Note: You should deduct this money from the employee's gross salary to keep the employee's tax information coordinated with how their contributions are recorded at DRS.

  • See Chapter 12 for a complete list of forms.
  • Send the forms and your payment to DRS. Once the materials have been received and processed, your statement will show the activity in your account.
Keeping Your Account in Balance - Nontaxed Recalculations

The employer and employee contributions due to DRS are determined by multiplying the employee's compensation times the applicable contribution rates for the earning period reported. If reported contributions are not within $0.10 (plus or minus) of the correct amount, DRS recalculates contributions. Your statement will show this adjusted total. DRS does not adjust payments you have sent.

When non-taxed contributions are recalculated, DRS adjusts the CT by the amount of both the employee and the employer contributions when applicable. As part of the Transmittal Edit Message report, you will receive Transmittal Reconciliation Information showing how contributions were adjusted. For example:

  • You are a LEOFF employer reporting for the May 2004 reporting period. You report a Plan 1 employee's compensation correctly but make an error in reporting and paying contributions. You report and pay $96 in employee contributions instead of $90 and report and pay $99 in employer contributions instead of $93.
  • Your CT invoice amount in Plan 1 for May 2004 will show a difference of $12 ($6 in employee contributions plus $6 in employer contributions). This difference will result in a credit balance of $12.

Note: The Transmittal Reconciliation Information will show how your reported contributions were adjusted. (See Chapter 9 for details about this report.).

  • If the difference is a credit, you should short your payment for the next month's transmittal invoice and complete a Credit Redistribution form.
  • If the difference is a debit, you will need to submit the additional payment along with a Payment Advice form to DRS.
  • Once the adjustments have been received and processed, this activity will show on your statement. You should check the statement to verify the adjustments were posted correctly.

Note: The preceding discussion explains how to balance a receivable in response to a calculation error for a single employee. If you have calculation errors for a number of employees, the same steps can be followed to reconcile the account balance.

Keeping Receivables in Balance - Taxed Contributions

The employer and employee contributions due to DRS are determined by multiplying the employee's compensation times the applicable contribution rates for the earning period reported. If the contributions are reported incorrectly based on the reported compensation, employer contributions are processed differently by DRS than the member contributions.

Taxed Employer Contributions Reported Incorrectly

Employer contributions reported incorrectly are recalculated by DRS to the correct amount based on the reported compensation. If the contributions are within $0.10 either plus or minus of the correct amount, DRS makes no adjustment. If the contributions are not within $.10 either plus or minus of what should have been reported, DRS recalculates the contributions. DRS does not adjust payments you have sent.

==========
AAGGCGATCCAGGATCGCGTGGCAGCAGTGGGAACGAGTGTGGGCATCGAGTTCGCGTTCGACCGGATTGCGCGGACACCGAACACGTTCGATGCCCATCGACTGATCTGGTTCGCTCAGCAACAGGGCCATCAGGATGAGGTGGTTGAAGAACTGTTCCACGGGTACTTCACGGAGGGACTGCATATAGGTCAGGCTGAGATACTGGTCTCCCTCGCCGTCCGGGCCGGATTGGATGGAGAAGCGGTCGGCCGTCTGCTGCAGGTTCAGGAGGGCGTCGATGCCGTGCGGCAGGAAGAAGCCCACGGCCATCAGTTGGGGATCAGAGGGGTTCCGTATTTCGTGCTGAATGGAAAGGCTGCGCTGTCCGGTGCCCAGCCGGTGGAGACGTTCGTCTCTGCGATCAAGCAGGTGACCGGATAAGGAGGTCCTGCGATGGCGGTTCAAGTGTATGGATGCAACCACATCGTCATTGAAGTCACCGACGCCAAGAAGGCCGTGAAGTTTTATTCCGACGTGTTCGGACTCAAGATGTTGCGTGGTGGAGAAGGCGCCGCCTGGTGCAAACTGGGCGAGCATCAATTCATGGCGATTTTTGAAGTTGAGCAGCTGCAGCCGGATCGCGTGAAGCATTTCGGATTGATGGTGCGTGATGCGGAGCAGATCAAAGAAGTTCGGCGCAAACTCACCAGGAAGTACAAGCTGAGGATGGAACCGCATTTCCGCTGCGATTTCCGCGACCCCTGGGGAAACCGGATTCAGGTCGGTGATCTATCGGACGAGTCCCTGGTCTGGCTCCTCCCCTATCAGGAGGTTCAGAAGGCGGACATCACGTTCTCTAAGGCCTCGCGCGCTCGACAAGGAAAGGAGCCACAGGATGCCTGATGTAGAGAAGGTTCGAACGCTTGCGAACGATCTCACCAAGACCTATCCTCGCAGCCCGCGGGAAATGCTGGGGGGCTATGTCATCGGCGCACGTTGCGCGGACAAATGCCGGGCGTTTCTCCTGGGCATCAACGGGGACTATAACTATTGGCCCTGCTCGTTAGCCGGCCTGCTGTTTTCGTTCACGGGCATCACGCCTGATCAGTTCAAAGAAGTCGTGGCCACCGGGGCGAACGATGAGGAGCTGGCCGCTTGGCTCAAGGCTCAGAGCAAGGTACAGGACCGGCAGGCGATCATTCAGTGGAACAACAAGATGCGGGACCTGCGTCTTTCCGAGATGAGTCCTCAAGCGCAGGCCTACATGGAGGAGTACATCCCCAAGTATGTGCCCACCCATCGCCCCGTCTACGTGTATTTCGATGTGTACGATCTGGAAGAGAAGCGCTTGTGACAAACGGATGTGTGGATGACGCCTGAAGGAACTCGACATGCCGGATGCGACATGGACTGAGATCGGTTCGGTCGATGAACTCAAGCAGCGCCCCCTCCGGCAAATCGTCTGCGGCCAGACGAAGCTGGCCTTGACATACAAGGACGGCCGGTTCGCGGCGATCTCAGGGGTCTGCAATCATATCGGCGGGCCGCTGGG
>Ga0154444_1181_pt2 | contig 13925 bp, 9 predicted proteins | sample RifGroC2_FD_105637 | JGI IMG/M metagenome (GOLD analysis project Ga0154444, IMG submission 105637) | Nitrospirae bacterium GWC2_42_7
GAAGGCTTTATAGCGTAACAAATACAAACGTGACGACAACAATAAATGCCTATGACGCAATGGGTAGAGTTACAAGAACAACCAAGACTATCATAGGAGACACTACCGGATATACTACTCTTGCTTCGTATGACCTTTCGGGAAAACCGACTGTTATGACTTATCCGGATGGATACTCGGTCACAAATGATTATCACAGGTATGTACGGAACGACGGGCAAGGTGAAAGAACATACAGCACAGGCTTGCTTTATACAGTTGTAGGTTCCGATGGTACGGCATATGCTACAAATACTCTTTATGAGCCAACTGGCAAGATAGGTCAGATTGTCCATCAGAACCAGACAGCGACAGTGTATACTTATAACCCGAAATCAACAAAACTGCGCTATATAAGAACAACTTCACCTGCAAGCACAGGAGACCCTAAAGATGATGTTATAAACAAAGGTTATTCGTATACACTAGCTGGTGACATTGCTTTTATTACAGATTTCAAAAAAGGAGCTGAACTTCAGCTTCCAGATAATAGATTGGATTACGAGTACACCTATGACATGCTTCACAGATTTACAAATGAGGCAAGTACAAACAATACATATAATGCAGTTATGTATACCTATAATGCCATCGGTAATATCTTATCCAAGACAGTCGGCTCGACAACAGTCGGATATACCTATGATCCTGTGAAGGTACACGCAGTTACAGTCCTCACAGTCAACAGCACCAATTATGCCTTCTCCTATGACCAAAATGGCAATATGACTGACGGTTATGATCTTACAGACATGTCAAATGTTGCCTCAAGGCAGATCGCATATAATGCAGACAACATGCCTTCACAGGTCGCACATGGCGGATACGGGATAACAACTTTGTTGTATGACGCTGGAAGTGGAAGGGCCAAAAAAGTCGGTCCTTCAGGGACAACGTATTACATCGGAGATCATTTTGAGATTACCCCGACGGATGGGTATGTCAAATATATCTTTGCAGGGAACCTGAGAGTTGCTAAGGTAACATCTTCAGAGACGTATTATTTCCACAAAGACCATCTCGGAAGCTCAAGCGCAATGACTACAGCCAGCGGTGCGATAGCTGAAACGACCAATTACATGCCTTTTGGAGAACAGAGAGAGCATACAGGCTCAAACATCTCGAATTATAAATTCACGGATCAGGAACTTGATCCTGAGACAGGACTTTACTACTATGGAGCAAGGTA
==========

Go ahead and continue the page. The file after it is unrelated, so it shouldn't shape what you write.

Taxed Member Contributions Reported Incorrectly

Taxed member contributions are not recalculated by DRS. You will receive a warning message on your "Transmittal Edit Messages" report that informs you the contributions were reported incorrectly. DRS will flag the member's account as discrepant. Having a discrepant transaction could prevent a member from withdrawing contributions, or could have the wrong amount of interest applied to his or her account. Because these transactions have a negative impact on the member, you should make the appropriate corrections immediately. (See Chapter 9 for information on correcting member account information.)

  • You are a LEOFF employer reporting for the May 2004 reporting period. You report a Plan 1 employee's compensation correctly but make an error in reporting and paying contributions. You report and pay $96 in employee contributions instead of $90 and report and pay $99 in employer contributions instead of $93.
  • Your CT invoice amount in Plan 1 for May 2004 will show a credit difference of $6 for the recalculated employer contributions.

Note: The Transmittal Reconciliation Information will show how your reported contributions were adjusted. (See Chapter 9 for details about this report.)

  • To balance your account, you need to complete the appropriate corrections for the member contributions. (Refer to Chapter 8 for information about making the corrections through the transmittal process.)
  • If the corrections result in a credit, you should short your payment for the next month's transmittal invoice and complete a Credit Redistribution form.
  • If the corrections result in a debit, you will need to submit the additional payment along with a Payment Advice form to DRS.
  • Once the adjustments have been received and processed, this activity will show on your statement. You should check the statement to verify the adjustments were posted correctly.

Note: The preceding discussion shows how to balance a receivable account in response to a calculation error for a single employee. If you have calculation errors for a number of employees, the same steps can be followed to reconcile the account balance.

Working with Employer Invoices

Summary

This section provides information about the following employer invoices: